Adapted from an obituary in The Seattle Times, June 27, 2010
Peter M. Ambrose, M.D., ’71, passed away on June 21, 2010, at the age of 70. Born in Seattle, he attended Lakeside High School where he played football, ran track and served as president of his senior class. He enrolled at Dartmouth College — where he played rugby — then received degrees in business and in medicine from the University of Washington, completing his medical degree in only three years. After residency training in Texas and work in Los Angeles, he and his wife returned to the Northwest, settling in Bellingham, Wash., in 1974. He practiced emergency medicine at St. Luke’s in Bellingham for approximately 20 years, later starting a medical practice in the Whatcom Occupational Health Clinic.
Ambrose was an avid sailor, skier, golfer, fisherman, Husky fan, friend and family man. He is survived by his wife, Pat, two daughters: Kari Aggerholm (husband Chris) and Heidi Shors (husband Andy), and two sisters Florence Covey (husband Dave) and Sis Woodside (husband Chet). He also has five grandchildren.
Roger Ranch, PA-C (Seattle Class 6), succumbed to injuries received in a house fire in Anchorage, Alaska. Ranch was an Army veteran who did high-altitude, low-opening jumps from airplanes. Ranch was also known as “Bones” because of the numerous bones he set while a pediatric PA.
by David Perlmutt, the Charlotte Observer, July 29, 2010
Her classmates cheered that June day in 1973 when Missy Woodward walked across the stage to receive a Davidson College degree. They understood history had been written. Singing the alma mater, they spontaneously changed the lyrics, substituting “loyal sons undaunted,” with “loyal sons and daughters.” That’s because Woodward was the first woman to graduate from the formerly all-male college. She’d graduated cum laude with an art degree, the only woman in a senior class of 217 men. Her story made headlines around the country.
On Sunday, Marianna “Missy” Boaz Woodward, a popular pediatrician in Fairbanks, Alaska, died suddenly of a heart attack while working out in a gym. At 59, she was preparing for an upcoming walking trip in Spain.
“She took enormous pride to hold her own in this very challenging and male-dominated environment,” said Gardner Roller Ligo, a classmate and current Davidson merit program director. “She knew she was being scrutinized at every turn. She showed them that being a woman didn’t mean you couldn’t do the hard stuff and do it well.”
During the early 1970s, Davidson, like many single-gender schools, began discussing coeducation. Then-president Sam Spencer negotiated an exchange program with all-female schools in the Carolinas, Virginia and Georgia. But those women students had to return to their schools to graduate. In spring 1970, Missy Boaz, raised on an apple farm outside Charlottesville, Va., was a freshman at all-female Agnes Scott College and had a blind date with Davidson art student Kes Woodward. They were engaged after the second date, and Missy began taking classes at Davidson.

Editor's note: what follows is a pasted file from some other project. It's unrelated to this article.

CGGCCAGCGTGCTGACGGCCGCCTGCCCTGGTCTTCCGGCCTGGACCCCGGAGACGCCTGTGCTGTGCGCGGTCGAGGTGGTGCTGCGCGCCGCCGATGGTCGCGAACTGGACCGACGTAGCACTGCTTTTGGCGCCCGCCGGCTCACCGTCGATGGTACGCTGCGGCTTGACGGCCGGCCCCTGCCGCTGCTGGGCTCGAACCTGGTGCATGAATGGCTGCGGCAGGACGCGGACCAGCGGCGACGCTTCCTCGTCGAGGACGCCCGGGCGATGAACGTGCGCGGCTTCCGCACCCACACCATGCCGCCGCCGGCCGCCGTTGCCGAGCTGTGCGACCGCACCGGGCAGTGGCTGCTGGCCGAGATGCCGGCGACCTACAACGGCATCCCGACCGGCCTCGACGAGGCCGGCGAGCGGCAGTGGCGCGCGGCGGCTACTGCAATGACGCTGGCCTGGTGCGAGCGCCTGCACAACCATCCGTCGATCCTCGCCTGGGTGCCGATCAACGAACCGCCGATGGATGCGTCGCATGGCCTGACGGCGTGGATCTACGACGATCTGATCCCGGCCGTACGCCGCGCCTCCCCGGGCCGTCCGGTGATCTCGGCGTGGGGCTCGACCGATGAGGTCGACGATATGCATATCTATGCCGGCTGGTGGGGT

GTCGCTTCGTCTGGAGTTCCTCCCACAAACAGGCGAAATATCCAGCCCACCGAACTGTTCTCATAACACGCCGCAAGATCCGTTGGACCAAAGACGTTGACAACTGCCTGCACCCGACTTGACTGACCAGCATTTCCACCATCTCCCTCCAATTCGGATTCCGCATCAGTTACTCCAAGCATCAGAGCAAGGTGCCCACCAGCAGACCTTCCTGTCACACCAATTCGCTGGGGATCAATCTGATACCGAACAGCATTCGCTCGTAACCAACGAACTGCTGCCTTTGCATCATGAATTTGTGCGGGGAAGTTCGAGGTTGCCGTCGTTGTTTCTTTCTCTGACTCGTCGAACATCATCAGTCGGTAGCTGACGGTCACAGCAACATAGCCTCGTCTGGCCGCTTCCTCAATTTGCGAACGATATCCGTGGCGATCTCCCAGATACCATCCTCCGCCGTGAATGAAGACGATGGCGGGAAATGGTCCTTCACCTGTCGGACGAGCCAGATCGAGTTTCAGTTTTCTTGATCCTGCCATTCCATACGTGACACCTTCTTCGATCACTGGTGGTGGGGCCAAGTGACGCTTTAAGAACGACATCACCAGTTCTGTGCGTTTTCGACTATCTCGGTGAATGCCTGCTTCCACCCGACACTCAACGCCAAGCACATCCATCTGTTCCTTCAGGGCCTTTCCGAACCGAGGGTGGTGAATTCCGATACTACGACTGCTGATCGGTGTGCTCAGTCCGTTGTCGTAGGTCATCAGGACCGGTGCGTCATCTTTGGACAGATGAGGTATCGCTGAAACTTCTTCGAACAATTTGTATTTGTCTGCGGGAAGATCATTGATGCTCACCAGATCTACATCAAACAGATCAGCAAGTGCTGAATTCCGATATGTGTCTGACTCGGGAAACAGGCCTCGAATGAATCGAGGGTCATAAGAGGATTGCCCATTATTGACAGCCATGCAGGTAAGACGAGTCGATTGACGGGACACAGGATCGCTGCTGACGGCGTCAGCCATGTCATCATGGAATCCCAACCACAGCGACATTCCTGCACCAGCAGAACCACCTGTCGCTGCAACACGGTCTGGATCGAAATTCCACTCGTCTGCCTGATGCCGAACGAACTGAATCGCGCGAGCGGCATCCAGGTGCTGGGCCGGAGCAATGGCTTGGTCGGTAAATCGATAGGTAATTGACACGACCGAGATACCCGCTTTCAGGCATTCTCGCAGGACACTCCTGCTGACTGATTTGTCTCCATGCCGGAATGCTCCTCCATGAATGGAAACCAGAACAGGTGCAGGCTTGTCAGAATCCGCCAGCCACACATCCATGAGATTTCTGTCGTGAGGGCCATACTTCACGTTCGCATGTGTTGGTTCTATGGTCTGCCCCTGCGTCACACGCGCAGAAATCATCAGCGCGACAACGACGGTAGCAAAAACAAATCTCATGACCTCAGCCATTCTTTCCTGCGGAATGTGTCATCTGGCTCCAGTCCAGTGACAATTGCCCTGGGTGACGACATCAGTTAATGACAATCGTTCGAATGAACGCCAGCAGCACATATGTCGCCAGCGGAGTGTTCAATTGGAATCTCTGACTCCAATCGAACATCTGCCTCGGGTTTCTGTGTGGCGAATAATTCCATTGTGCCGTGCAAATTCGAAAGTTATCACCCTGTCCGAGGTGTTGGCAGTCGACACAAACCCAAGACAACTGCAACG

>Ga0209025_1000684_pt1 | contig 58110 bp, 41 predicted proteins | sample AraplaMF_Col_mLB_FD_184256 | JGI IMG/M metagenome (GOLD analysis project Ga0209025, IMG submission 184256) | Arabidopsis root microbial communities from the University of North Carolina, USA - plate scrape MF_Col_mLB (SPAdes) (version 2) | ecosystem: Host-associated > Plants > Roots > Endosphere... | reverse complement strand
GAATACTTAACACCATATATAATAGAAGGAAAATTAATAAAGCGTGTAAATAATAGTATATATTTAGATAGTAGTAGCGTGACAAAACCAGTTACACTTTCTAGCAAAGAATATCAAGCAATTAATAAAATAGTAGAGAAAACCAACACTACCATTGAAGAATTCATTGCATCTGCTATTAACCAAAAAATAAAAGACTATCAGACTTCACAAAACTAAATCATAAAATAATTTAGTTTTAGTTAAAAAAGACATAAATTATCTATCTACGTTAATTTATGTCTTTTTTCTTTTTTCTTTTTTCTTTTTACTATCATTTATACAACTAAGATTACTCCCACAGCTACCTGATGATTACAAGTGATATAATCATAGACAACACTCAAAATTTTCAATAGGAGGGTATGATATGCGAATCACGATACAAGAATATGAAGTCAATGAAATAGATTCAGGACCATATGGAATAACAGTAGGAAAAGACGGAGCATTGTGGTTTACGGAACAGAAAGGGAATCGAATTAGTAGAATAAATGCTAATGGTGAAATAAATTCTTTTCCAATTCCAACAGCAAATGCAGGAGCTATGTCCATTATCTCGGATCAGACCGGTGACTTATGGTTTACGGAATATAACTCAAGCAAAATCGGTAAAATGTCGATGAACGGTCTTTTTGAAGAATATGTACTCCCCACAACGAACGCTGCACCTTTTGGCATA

The two married in May 1971. Missy applied to Davidson and was admitted as a junior — under a new provision that allowed women to enroll as degree candidates if they were married to Davidson students or related to faculty members. “She was the kind of person they would normally welcome at Davidson if she just was not a woman,” Kes Woodward. “She was a great test case.”
Four years after the couple graduated, they moved to Alaska, where Kes became curator of museums in Juneau, and then Fairbanks. Missy worked as a potter for years. Then, in the early 1980s, “she announced she was going to be a professional,” her husband said. She thought about law school, but lawyer friends advised her against it. So, despite not taking a science course since ninth grade, she started three years of undergraduate math and science courses to apply for medical school. She went on to get her M.D. at the University of Washington and later returned to Alaska to become medical director at a pediatrics clinic.
All day Wednesday, condolences from the Davidson community rolled in by e-mails to the Woodward home, Kes Woodward said. “She was an historical first and her passing has struck a chord,” said Davidson registrar Hansford Epes, who knew the Woodwards when they were students. “A pioneer has passed on. That’s a marker, a sad marker in time.”